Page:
Let’s begin our pipeline by creating the file in our airflow/dags directory.

The lone step in the extract stage is to simply request the latest dataset.

url = ""
response = requests.get(url)


The only modifications that need to be made are converting the JSON to CSV and dropping the timestamp in the date_of_interest field.

Lucky for us, Postgres will implicitly drop the timestamp as long as we cast the date_of_interest column as DATE (instead of TIMESTAMP) when creating the table in our airflow database.

As for the JSON to CSV conversion, we can use the pandas library to load in the JSON response into a pandas DataFrame.

df = pd.DataFrame(json.loads(response.content))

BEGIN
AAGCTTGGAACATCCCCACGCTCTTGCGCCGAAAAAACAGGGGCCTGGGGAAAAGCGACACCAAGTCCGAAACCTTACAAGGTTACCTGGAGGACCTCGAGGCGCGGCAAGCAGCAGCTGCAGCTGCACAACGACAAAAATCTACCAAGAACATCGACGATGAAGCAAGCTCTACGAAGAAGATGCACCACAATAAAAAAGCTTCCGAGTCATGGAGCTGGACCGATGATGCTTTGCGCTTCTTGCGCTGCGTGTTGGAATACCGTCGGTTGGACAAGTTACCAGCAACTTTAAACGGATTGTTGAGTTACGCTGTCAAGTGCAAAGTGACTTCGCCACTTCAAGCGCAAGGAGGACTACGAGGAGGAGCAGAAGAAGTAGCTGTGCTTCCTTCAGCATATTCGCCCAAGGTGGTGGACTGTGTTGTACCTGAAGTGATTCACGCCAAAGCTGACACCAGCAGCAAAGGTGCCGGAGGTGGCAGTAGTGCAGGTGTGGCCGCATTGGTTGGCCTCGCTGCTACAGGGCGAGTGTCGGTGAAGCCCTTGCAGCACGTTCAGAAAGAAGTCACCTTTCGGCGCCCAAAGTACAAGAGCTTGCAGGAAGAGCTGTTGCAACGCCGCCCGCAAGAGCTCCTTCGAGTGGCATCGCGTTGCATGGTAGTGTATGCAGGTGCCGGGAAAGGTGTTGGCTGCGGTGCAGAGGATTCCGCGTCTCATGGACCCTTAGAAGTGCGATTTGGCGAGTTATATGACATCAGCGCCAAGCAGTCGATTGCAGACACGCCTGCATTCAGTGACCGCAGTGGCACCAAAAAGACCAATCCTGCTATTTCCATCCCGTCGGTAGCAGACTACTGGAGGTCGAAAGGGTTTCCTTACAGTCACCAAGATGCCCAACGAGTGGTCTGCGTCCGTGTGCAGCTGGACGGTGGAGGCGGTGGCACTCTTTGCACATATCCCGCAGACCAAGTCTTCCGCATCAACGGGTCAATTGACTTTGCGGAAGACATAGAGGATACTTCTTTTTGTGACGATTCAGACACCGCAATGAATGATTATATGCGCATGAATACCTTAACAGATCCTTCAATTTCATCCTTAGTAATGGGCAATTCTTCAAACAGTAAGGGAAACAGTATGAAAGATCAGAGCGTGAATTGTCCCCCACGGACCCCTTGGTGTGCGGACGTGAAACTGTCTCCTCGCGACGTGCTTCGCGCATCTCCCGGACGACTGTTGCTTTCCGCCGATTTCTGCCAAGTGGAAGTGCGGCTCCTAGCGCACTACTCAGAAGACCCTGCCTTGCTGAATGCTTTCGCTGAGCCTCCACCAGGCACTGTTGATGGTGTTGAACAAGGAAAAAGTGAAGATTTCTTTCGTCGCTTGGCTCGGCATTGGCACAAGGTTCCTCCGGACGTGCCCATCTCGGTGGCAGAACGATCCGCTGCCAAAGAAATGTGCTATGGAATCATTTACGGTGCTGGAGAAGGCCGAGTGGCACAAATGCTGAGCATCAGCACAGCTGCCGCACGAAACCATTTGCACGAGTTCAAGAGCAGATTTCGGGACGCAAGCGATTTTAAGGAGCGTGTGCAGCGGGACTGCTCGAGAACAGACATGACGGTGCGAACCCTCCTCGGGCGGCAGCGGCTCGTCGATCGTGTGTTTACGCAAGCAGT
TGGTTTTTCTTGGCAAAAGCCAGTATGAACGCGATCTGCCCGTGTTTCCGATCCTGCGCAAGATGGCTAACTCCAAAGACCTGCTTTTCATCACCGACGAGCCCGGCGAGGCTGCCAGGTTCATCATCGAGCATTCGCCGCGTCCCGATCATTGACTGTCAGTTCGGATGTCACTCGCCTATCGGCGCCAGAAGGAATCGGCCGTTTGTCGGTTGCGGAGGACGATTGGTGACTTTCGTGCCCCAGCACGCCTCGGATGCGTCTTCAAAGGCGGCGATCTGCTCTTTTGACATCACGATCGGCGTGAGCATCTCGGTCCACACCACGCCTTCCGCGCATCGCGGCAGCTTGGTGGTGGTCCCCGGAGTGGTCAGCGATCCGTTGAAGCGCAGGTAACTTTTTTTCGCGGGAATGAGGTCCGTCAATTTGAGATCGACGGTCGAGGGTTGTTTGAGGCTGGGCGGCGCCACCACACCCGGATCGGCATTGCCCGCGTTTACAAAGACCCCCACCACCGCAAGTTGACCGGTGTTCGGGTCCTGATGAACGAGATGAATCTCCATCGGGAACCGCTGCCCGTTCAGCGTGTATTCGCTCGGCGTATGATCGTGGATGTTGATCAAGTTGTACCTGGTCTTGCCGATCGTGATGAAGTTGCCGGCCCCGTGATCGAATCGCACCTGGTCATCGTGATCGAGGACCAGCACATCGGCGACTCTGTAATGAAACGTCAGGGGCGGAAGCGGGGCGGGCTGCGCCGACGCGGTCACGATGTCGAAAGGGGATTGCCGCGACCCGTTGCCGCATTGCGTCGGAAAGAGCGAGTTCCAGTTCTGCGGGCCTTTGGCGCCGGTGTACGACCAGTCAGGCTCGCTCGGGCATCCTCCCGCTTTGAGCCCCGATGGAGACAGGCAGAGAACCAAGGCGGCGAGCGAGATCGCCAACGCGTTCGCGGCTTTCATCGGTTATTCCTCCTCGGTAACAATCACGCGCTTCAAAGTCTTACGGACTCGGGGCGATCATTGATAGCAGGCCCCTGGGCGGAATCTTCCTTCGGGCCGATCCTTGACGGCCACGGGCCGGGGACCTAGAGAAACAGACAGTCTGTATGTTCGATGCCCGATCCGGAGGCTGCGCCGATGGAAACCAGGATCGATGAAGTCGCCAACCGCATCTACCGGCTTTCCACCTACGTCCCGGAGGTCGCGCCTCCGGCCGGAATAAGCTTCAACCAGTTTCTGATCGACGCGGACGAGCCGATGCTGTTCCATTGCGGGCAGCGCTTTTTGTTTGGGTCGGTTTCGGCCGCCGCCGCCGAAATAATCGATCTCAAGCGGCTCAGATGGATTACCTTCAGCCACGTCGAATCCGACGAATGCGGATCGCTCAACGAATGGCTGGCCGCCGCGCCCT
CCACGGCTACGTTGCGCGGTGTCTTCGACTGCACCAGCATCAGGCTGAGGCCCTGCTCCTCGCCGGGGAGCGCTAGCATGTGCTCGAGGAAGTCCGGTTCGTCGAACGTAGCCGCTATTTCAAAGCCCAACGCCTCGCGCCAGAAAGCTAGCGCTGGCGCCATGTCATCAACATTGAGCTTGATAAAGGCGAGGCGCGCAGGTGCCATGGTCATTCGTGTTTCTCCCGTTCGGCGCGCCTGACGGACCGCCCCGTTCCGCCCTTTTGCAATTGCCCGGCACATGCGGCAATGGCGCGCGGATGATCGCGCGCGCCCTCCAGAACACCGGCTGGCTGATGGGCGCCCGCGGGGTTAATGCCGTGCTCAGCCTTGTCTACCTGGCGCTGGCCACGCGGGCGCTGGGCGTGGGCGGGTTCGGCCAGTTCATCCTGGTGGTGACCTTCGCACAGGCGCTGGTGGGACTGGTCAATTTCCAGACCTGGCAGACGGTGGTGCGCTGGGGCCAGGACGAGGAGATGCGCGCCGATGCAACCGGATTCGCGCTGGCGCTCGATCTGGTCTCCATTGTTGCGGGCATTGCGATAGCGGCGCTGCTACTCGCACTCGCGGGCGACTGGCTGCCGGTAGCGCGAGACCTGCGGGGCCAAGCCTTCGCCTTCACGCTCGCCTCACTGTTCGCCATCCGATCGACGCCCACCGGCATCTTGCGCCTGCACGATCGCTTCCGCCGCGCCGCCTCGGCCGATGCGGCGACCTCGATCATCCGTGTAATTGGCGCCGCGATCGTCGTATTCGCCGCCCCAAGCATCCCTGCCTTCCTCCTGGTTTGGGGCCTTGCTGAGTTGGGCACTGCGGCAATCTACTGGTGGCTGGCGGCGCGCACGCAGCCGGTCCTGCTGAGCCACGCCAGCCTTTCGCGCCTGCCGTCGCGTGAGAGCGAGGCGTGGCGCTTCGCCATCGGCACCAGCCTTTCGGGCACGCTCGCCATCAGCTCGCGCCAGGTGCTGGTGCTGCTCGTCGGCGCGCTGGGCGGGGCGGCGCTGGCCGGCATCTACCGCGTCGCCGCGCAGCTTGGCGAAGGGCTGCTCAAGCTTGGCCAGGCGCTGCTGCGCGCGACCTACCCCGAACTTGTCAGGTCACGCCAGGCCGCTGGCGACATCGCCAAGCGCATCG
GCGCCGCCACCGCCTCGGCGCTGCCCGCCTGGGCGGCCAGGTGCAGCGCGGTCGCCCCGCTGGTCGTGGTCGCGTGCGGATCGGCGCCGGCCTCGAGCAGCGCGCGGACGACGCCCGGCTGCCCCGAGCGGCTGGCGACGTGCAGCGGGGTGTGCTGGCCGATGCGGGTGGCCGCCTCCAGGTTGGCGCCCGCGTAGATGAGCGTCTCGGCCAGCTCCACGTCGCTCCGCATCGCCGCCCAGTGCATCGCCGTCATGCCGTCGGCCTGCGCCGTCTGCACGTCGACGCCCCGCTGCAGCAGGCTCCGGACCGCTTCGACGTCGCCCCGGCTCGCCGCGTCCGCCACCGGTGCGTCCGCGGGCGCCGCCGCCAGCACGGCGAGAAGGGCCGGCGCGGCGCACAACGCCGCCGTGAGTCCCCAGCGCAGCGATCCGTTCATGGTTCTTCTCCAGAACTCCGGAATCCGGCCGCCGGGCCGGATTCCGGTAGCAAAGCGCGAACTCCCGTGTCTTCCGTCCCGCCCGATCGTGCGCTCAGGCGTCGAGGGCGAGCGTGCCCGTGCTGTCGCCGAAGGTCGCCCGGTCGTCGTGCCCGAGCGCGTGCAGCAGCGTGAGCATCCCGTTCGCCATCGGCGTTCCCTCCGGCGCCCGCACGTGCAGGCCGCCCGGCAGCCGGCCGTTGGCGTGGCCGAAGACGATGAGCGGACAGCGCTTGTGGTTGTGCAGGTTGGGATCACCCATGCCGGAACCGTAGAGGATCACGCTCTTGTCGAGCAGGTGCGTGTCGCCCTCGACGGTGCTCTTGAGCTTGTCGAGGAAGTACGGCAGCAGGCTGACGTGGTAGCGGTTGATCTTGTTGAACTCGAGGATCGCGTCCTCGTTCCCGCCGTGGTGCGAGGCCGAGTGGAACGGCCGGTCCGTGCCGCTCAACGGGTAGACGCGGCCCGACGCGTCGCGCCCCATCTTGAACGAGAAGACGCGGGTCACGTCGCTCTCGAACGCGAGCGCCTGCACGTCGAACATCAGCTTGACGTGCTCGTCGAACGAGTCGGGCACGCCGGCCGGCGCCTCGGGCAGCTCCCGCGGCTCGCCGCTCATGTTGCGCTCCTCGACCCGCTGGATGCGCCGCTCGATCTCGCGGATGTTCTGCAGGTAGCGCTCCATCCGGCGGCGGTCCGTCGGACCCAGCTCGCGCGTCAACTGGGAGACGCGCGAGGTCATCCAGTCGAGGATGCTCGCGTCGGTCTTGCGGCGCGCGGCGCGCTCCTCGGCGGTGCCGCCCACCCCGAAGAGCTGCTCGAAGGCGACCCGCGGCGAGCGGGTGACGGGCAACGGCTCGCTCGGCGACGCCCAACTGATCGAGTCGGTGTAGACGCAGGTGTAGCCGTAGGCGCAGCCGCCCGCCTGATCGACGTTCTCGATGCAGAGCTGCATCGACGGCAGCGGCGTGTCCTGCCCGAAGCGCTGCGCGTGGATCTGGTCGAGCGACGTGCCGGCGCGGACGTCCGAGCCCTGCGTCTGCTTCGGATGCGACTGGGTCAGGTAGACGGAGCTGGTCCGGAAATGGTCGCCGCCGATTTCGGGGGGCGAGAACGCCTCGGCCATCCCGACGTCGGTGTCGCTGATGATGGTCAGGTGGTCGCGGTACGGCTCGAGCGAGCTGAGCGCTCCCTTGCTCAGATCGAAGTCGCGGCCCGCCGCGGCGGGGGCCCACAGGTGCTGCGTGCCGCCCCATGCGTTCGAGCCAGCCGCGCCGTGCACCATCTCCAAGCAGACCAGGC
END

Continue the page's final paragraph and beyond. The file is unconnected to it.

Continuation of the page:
and from there we can easily save the DataFrame as CSV to the airflow/data directory. We will also set the date_of_interest field as the index to avoid any strange formatting issues when saving the DataFrame as a CSV.

df = df.set_index("date_of_interest")

Due to the simplicity of this project, we will end up combining the extract and transform sections into one tasks. Obviously for more involved projects, it’s best to break up the pipeline into multiple tasks, or even creating your own custom operators and importing them into your main dag file (don’t worry if that doesn’t make too much sense).


Designing the schema for the airflow database is a must before loading anything into Postgres. The good news is that most the design work was completed during the analysis of the raw data.


In addition to the actual contents of the data, we need to know what is expected with every new delivery of data.

This is a dataset that is updated daily, and will include old data along with the new. Every dataset contains its entire history so we must be careful to avoid duplicating records when updating our table. A simple solution is to truncate the table before loading new datasets.